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Which IoT protocol wins the race?

Why HTTP is not suitable for IoT applications:

  • Memory and processing and power consuming: complex headers with a minimum of nine TCP packets.

  • No QoS support

But then, how should the ideal IoT application protocol look like?

  • Runs on constrained devices (little memory, battery powered)

  • Quality of Service (QoS), not just "fire-and-forget"

  • Send data to multiple devices with one transmit cycle

  • Standardized, widely supported (open source)

  • Asynchronous communication

  • Security support (encryption)

  • Run on IP (IPv6)

These points given, we pretty sure ending up with the following protocols on our list:

  1. Constrained Application Protocol (CoAP)

  2. Message Queue Telemetry Transport (MQTT)

  3. MQTT for Sensor Networks (MQTT-SN)

Constrained devices

CoAP runs on UDP. MQTT requires TCP. MQTT-SN is transport layer agnostic (meaning it could run on UDP, TCP or any other transport protocol like UART).

As TCP is quite processing power and memory consuming, UDP (CoAP, MQTT-SN) is better suited for constrained devices (less overhead, faster wake-up and transmit). Moreover, CoAP was specially designed for microcontrollers as small as 8-bit (RFC 7252).


Quality of Service (QoS) means that you do not just fire-and-forget your messages (e.g. sensor data). So it really matters for machine-to-machine (M2M) communication as you want to make sure that certain messages do not get lost all the way through the internet.

MQTT and MQTT-SN support three QoS:

  • QoS 0: At most once (fire-and-forget). No guarantee of message arraival.

  • QoS 1: At least once. Message is guaranteed to arrive at least once at the recipient.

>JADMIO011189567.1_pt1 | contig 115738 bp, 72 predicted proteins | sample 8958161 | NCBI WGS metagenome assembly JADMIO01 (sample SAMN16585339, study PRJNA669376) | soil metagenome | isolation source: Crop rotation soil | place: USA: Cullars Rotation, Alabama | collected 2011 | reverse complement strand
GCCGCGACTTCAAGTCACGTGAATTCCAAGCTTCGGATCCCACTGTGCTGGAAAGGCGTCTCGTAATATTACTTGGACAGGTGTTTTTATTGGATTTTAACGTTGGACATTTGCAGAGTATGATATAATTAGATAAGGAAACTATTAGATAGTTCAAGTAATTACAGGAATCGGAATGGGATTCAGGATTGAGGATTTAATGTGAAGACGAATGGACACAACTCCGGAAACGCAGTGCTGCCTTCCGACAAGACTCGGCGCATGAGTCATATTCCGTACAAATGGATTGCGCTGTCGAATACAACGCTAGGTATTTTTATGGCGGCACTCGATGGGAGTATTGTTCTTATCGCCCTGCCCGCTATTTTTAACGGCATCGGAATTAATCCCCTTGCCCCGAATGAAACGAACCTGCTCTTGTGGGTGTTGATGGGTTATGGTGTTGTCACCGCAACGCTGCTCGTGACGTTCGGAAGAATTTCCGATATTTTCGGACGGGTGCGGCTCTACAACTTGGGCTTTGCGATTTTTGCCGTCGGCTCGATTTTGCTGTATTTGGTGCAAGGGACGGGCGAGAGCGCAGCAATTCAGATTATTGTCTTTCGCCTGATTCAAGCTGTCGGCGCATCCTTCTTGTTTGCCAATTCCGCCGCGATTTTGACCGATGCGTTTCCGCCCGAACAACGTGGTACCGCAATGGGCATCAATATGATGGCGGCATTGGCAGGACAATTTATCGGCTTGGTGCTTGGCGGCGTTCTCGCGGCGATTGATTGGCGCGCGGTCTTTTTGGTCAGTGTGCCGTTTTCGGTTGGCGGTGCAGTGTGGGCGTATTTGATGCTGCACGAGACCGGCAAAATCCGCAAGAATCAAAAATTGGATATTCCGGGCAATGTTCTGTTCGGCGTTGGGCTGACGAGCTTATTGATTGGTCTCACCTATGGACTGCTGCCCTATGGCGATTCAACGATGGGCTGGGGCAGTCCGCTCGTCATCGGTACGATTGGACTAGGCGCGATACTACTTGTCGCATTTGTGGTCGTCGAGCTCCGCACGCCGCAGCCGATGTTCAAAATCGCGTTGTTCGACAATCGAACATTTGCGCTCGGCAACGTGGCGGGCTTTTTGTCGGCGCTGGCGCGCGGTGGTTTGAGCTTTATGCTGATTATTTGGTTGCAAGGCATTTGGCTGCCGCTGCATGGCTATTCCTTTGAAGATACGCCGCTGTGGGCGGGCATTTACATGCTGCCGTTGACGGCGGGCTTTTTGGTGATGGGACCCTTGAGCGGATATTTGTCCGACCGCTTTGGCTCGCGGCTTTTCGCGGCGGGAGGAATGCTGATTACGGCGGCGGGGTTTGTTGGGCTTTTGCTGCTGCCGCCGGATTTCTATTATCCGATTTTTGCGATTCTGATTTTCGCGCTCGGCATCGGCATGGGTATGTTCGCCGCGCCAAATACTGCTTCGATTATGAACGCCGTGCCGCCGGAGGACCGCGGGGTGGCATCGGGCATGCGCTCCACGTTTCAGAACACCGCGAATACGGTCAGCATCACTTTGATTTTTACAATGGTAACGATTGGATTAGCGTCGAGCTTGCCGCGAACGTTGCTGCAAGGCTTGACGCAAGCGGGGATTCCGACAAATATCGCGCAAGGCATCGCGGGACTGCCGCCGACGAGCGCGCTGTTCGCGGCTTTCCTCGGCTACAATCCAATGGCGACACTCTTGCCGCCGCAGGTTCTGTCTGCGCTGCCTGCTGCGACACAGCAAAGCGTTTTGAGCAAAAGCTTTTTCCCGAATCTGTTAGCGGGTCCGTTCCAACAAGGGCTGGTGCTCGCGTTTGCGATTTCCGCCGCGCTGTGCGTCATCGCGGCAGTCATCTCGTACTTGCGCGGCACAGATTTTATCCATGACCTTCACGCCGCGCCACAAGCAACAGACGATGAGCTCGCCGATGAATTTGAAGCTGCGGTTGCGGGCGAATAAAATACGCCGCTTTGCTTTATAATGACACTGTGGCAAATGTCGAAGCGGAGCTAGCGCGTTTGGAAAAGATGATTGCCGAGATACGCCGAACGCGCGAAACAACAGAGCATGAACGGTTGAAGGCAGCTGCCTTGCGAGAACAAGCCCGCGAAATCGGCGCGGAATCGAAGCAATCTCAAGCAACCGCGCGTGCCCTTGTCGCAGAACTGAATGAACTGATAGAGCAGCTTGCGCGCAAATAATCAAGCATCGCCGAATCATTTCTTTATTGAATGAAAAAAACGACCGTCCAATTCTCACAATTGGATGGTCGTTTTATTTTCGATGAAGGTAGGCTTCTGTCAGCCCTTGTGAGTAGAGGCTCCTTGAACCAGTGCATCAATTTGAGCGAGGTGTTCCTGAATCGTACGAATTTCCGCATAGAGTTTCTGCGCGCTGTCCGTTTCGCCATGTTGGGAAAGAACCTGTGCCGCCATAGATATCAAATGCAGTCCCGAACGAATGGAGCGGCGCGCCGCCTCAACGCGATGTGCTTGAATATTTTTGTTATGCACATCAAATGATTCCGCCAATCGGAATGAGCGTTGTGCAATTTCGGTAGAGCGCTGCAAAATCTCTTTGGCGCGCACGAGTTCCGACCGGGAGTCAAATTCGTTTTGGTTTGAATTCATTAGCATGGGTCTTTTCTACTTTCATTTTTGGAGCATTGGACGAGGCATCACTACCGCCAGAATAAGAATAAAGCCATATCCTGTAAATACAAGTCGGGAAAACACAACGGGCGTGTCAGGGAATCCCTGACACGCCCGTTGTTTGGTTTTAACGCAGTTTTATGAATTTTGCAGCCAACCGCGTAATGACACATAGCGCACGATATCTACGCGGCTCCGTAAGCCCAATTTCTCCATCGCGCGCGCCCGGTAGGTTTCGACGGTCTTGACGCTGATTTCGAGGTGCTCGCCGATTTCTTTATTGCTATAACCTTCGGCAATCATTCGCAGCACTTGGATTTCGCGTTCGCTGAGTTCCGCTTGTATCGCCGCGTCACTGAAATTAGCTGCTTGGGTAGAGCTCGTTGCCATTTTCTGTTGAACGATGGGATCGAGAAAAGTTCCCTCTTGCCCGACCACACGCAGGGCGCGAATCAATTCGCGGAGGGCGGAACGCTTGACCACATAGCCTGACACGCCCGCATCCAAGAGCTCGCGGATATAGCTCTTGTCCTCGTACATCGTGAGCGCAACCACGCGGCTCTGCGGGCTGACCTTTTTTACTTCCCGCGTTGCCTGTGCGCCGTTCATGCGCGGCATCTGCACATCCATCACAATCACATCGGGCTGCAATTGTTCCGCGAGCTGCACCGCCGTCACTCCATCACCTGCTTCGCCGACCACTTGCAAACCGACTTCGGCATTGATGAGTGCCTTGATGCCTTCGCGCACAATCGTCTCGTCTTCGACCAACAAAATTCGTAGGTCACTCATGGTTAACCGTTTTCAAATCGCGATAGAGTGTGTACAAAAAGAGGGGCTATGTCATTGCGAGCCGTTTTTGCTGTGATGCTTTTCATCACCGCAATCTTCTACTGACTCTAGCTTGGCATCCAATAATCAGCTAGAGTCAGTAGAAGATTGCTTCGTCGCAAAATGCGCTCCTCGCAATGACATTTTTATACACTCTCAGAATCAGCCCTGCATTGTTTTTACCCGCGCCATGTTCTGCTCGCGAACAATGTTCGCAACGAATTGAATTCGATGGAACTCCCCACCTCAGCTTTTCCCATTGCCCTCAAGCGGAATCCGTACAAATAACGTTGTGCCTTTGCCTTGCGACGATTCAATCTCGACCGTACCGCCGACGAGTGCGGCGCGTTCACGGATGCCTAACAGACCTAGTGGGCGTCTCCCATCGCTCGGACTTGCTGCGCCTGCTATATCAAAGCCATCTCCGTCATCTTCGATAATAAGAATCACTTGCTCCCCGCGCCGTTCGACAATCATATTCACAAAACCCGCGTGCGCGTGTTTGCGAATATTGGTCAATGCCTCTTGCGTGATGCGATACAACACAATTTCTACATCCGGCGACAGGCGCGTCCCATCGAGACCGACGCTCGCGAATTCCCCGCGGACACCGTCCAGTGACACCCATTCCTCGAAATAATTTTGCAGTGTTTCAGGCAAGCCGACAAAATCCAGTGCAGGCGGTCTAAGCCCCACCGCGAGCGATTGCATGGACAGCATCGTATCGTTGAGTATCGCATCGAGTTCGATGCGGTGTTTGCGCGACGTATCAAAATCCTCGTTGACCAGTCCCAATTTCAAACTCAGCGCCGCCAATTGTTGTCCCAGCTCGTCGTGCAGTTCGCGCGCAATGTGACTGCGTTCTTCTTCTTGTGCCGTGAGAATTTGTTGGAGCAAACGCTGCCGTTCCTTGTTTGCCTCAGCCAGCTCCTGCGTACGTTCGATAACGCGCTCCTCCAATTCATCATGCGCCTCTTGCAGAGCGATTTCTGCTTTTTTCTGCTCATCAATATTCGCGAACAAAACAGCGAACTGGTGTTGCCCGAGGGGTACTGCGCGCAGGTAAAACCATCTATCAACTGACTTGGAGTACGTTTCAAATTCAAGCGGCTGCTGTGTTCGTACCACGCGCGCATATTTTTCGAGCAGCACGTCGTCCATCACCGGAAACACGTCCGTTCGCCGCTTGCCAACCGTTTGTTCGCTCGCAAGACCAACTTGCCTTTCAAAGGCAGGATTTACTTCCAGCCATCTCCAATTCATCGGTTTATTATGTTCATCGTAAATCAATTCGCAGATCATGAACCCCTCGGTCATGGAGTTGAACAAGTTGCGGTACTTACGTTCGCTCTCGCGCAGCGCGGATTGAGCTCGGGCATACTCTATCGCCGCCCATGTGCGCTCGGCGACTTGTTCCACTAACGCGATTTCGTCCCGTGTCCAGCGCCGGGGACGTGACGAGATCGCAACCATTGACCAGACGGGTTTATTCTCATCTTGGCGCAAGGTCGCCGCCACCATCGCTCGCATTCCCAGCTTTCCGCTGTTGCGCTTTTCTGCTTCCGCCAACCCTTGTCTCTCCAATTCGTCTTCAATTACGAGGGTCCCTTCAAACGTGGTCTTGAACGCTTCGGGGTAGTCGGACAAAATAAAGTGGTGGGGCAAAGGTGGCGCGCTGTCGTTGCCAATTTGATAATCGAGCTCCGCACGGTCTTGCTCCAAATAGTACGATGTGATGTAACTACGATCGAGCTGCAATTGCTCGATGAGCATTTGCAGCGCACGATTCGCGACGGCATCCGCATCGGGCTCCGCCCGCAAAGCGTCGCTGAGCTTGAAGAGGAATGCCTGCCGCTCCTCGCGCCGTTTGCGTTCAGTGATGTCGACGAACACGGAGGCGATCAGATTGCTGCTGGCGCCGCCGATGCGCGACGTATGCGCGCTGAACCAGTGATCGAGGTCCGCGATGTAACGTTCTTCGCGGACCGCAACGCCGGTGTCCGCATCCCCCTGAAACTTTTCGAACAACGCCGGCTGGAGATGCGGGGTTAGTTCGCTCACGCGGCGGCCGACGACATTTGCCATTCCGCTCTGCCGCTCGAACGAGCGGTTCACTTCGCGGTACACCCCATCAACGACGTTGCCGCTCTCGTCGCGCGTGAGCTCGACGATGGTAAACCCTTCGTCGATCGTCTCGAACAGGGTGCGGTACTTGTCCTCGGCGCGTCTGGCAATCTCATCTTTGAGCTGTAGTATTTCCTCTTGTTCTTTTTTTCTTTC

• QoS 2: Exactly once. Message is guaranteed to arrive exactly once at the recipient.

Whereas CoAP only supports two QoS:

  • Non-confirmable messages (fire-and-forget)

  • Confirmable messages (comparable to MQTT QoS 1)

Send one single message to multiple devices

MQTT uses the publish-subscribe principle: a subscriber can subscribe to a certain topic and everytime this topic changes, the subscriber is updated.

MQTT publish-subscribe (one-to-many)

CoAP is in the first place a one-to-one protocol. There is no publish-subscribe principle like in MQTT (which supports kind of a event based communication, CoAP is more state based). However, CoAP support multicast e.g. for resources discovery or server instructions to all.

Standardized and open source

MQTT was originally developed by IBM (1999). Today, it is standardized by Organization for the Advancement of Structured Information Standards (OASIS) and open source. MQTT-SN specification is open to everybody but behind MQTT-SN is not a organization for standardization (e.g. IETF or similar). Nonetheless, MQTT-SN will be part of Eclipse Paho release this June 2017.

CoAP was specified and standardized by the Internet Engineering Task Force (IETF). See RFC 7252.


When a device sends a synchronous message, it waits and expects a response within a specified time period and is blocked in the meanwhile. As some devices in IoT applications are asleep for the most of the time, a synchronous communication does not make sense. Therefore, asynchronous communication is a must.

There are synchronous and asynchronous MQTT clients implementations available. Here an example of an asynchronous MQTT-SN gateway implementation.

CoAP does natively support asynchronous message exchanges. Furthermore, CoAP does support a GET with an observe option. This means if you for example want to observe a state of a light bulb, you will always get a message when the state of the light bulb changes (from ON to OFF). The observer can subscribe to any change in the state of an observable device.


The IoT will never take off without security considerations. MQTT messages can be encrypted by TCP/TLS and CoAP by UDP/DTLS. As MQTT-SN runs on different networks, encryption depends on chosen network technology.

A MQTT broker may require username and password for authentication of clients which want to connect.


CoAP suites best for battery powered devices and the web-of-things (WoT), whereas MQTT has it's strength where reliable data transfer has highest priority and your device has enough power available.

Use MQTT-SN when you need MQTT in a battery powered device.


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